It’s time to work as a team and not as competitors, says a Squamish-Lillooet Regional District (SLRD) director.
On Tuesday (Jan. 15), Area D director Moe Freitag and regional representatives joined the District of Squamish’s Economic Development Standing Committee to talk about economic challenges and possible synergies. Crowded around a packed table, Freitag said historically, communities such as Squamish and Britannia Beach have viewed each other as competition. The first step toward growth starts with a mental shift, Freitag said.
“We are not your competition, we are actually your partner,” he said.
Tourism topped the mind of SLRD Area A director Debbie Demare. Although the northern part of the region — from Pemberton to Lillooet — faces tough economic challenges linked to the decline of forestry, the area is quickly becoming the outdoor playground for Sea to Sky Corridor residents.
“What we determined is the vast majority of traffic comes from the Sea to Sky Corridor or the Lower Mainland,” Demare said.
Area A officials are focusing on winter tourism, such as snowmobiling, ski touring and heli-skiing. With collaboration between governments, tourism can grow, she said, noting the corridor has an abundance of activities and a resort in the middle of it.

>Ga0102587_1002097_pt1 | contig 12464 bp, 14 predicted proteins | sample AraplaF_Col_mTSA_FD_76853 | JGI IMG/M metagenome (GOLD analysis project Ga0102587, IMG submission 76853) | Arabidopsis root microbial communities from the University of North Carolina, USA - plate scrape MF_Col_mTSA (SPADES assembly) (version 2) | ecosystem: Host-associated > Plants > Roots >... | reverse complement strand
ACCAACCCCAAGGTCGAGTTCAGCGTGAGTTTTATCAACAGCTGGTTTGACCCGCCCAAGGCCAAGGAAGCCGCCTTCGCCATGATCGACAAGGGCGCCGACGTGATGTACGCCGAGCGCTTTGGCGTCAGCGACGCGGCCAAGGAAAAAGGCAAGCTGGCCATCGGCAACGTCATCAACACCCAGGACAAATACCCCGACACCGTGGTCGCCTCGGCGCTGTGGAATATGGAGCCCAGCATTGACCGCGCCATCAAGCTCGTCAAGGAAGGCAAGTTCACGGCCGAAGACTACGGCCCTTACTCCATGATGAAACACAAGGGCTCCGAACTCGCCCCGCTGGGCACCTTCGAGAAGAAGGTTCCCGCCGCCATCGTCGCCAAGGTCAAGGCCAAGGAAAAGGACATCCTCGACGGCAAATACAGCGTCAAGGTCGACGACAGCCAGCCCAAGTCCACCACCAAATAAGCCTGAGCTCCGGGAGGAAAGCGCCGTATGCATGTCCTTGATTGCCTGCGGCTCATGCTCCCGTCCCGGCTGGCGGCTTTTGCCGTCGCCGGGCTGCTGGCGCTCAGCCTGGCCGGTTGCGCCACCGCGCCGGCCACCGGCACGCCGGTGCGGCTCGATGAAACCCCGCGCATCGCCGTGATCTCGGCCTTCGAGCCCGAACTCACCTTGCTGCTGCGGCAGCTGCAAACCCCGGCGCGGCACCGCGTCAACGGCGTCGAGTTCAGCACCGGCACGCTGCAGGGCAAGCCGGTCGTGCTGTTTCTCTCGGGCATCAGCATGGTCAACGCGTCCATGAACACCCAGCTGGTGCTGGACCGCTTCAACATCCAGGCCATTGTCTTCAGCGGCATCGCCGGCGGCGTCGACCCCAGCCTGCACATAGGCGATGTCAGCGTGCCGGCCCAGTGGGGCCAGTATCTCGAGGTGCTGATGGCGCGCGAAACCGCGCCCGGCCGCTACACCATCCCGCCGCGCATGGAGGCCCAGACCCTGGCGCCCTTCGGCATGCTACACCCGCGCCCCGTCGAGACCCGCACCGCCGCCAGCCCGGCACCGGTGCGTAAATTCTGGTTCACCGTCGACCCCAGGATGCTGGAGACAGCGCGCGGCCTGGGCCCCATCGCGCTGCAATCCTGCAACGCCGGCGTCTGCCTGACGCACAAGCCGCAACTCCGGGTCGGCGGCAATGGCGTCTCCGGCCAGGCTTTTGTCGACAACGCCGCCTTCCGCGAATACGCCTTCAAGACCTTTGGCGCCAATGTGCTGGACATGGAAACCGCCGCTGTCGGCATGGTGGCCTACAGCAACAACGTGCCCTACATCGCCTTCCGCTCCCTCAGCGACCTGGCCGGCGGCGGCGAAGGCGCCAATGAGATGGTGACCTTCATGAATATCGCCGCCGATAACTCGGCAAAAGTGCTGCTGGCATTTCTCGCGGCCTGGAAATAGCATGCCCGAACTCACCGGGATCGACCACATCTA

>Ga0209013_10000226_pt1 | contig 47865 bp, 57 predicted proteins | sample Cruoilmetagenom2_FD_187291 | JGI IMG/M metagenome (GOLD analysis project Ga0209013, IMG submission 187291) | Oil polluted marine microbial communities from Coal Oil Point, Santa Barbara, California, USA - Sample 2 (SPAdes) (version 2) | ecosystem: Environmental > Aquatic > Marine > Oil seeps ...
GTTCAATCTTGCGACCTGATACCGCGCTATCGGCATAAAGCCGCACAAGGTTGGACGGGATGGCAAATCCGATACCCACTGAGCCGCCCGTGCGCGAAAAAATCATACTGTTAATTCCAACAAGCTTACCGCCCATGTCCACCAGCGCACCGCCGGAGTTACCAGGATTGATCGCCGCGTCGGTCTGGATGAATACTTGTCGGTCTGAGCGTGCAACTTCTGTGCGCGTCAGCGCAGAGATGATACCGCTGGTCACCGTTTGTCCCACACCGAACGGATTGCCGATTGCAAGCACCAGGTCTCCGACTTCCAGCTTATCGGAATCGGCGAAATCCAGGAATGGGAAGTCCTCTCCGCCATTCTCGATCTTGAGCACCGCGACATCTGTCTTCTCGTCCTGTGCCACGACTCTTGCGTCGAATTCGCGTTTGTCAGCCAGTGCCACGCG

“I really, really believe there are opportunities out there to market this entire strip worldwide,” Demare said, adding that individually, municipalities can’t fully capitalize on this opportunity.
The condition of the Hurley River Road needs to be addressed if leaders hope to boost tourism, she said. The forest service road needs to be maintained, Demare said. It’s been a struggle to get the provincial government to see the road’s importance, she said.
“They don’t want to recognize the Hurley River Road because that adds to their budget,” Demare said.
Pemberton is still trying to identify what its future holds, Pemberton Mayor Jordan Sturdy said, noting the community has a little bit of everything from tourism to agriculture and forestry. Pemberton is on track to re-start the Pemberton Festival, a two-day musical event that took place in 2008, Sturdy said, noting he expects something similar to kick off in 2014.
The province is pushing for cohesion throughout industries, said Greg Goodwin, the executive director of the provincial Economic Development Division’s Regional Economic Policy and Projects Branch.
“We really encourage a regional approach, or sub-regional approach, to economic development,” he said, noting the provincial government can help by providing support and services.